The past few months have been a weird time, with the media finally having to focus on some of the issues that progressives have been talking about for a long time: violence against women; victim-blaming; police-brutality and the racist deaths of young black men at the hands of (white) cops; collusion with predators; collusion with oppressors. And you, like me, are probably inundated with stories and conversations and facebook posts (and facebook arguments) taking every angle on the issue. And no matter which angle, you are also hearing this bleated at you: “Innocent until proven guilty!! Innocent until proven guilty!” like it’s an ace in the hole. Can’t argue with that, can you? So we better just stop talking about it.

Have you ever noticed that those shouting “Innocent until proven guilty[IUPB]” use it as a way to shut down conversation? Have you ever noticed that those shouting IUPB use it to shut down conversation that is critical of the status quo? Critical of the systems that allow, enable, and collude with oppressors and abusers and victimizers?

Have you ever noticed that IUPB is used to shut down conversations that implicate not just the wrongdoer but those around him and those around you that engage in similar behaviour?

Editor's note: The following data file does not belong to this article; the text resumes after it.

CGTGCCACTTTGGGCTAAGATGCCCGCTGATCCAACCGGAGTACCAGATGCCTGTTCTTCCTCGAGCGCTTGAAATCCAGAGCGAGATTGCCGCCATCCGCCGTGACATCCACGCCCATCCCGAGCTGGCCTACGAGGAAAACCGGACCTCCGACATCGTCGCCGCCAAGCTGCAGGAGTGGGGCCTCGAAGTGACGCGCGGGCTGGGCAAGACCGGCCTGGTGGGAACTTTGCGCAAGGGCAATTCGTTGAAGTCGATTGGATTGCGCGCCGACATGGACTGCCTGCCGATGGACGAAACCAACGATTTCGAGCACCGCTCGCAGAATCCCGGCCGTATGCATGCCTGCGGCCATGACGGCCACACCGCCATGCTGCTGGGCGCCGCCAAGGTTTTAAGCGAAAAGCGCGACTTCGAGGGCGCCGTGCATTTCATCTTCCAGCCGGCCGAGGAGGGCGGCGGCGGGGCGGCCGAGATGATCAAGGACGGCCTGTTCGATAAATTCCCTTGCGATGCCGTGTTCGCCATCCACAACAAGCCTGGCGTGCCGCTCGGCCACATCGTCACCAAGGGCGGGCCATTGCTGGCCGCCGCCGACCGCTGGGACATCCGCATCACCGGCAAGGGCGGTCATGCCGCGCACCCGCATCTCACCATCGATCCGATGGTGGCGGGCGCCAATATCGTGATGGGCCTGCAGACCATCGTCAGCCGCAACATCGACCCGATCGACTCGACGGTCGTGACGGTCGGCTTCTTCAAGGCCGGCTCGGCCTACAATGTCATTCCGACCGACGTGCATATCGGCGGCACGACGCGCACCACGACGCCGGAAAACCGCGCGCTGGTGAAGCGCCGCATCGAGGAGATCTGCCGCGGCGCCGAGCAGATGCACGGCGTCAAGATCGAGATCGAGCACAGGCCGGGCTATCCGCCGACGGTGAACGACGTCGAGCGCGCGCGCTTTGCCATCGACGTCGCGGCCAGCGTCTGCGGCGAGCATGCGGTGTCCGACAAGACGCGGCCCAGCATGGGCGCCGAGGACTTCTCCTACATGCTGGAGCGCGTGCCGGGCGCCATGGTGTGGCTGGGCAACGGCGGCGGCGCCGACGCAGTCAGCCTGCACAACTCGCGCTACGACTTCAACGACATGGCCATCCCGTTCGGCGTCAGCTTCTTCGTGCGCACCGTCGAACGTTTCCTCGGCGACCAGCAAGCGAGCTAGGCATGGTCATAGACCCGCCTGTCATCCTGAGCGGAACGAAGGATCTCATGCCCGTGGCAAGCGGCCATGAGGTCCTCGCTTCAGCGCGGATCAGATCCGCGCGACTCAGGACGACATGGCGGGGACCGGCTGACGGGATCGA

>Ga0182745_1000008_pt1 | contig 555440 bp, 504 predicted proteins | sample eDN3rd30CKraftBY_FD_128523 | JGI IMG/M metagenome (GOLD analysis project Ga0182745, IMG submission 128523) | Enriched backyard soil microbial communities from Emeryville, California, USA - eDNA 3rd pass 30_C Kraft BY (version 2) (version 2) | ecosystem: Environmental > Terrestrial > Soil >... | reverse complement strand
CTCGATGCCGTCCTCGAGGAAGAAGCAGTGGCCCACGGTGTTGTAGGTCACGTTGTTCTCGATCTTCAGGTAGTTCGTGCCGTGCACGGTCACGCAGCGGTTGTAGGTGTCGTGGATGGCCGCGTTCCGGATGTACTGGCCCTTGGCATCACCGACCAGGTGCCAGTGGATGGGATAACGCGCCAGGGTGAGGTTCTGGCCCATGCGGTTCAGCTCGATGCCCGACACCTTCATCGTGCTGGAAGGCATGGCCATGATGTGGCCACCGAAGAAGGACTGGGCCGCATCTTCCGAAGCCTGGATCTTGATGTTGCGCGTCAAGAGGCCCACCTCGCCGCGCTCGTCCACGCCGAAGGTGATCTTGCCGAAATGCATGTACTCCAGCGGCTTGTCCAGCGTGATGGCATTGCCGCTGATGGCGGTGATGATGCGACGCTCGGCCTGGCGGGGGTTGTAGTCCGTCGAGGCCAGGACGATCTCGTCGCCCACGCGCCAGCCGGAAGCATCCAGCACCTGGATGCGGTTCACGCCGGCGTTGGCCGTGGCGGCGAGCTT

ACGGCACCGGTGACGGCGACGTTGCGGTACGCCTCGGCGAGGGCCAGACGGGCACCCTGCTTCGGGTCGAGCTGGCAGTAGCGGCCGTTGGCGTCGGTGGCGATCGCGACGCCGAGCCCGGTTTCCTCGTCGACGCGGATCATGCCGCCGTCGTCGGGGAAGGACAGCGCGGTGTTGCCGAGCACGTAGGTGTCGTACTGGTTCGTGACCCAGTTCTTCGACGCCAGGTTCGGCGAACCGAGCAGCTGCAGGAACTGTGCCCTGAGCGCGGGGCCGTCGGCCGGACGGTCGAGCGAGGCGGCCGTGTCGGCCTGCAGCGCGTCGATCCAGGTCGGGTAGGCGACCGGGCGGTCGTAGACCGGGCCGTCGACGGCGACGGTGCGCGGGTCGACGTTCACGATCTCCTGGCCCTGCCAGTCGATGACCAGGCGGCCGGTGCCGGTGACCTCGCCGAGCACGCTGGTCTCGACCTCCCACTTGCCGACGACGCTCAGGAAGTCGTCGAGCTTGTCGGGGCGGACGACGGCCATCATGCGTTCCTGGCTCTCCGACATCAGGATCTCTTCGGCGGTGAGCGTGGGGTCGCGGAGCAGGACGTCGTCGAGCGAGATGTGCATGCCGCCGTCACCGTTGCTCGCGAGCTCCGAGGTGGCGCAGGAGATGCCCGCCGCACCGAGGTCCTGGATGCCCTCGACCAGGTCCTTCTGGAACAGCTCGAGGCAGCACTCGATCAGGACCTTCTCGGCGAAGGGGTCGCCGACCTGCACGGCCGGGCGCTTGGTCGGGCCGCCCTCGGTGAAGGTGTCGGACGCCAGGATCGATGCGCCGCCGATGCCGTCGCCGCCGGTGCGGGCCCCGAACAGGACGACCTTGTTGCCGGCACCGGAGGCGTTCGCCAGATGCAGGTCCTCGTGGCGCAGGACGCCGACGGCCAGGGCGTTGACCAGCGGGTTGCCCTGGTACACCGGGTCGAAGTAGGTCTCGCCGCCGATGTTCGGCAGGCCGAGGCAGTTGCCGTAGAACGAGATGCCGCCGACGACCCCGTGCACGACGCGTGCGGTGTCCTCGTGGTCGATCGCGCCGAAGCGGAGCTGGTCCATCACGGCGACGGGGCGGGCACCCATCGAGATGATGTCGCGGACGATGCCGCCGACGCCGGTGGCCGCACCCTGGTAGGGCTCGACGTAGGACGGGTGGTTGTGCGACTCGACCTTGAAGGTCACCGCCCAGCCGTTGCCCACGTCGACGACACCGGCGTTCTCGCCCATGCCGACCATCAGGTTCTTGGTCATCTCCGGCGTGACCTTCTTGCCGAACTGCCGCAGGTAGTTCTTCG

Have you ever noticed that eschewing the IUPB framework is treated like it’s worse than the offense itself? Much like how calling someone racist has become worse (in the minds of many white people) than actually being racist, talking about Jian Ghomeshi or Bill Cosby or Darren Wilson without throwing in “allegedly” and “of course we can’t really know what happened” and “INNOCENT UNTIL PROVEN GUILTY” is treated like more of a social faux pas than actually being a sexual predator or murderer.

There are four reasons I don’t subscribe to the IUPB framework:

1. I’m not a criminal court. They have a duty to presume innocence unless and until guilt is proven beyond a reasonable doubt. I don’t. I am free to make up my mind based on the publicly available information as well as historical context. For example, publicly available information tells me 15+ women have accused Bill Cosby of raping them, while historical context tells me that false rape allegations are made very (very, very) rarely, and that victims who come out publicly are pilloried, shamed, and blamed (so why on earth would someone come out with a rape accusation for funsies? And against a hugely rich and powerful man to boot?). In fact, I’d say taking Cosby’s side in this instance is not only ethically troublesome, but logically troublesome.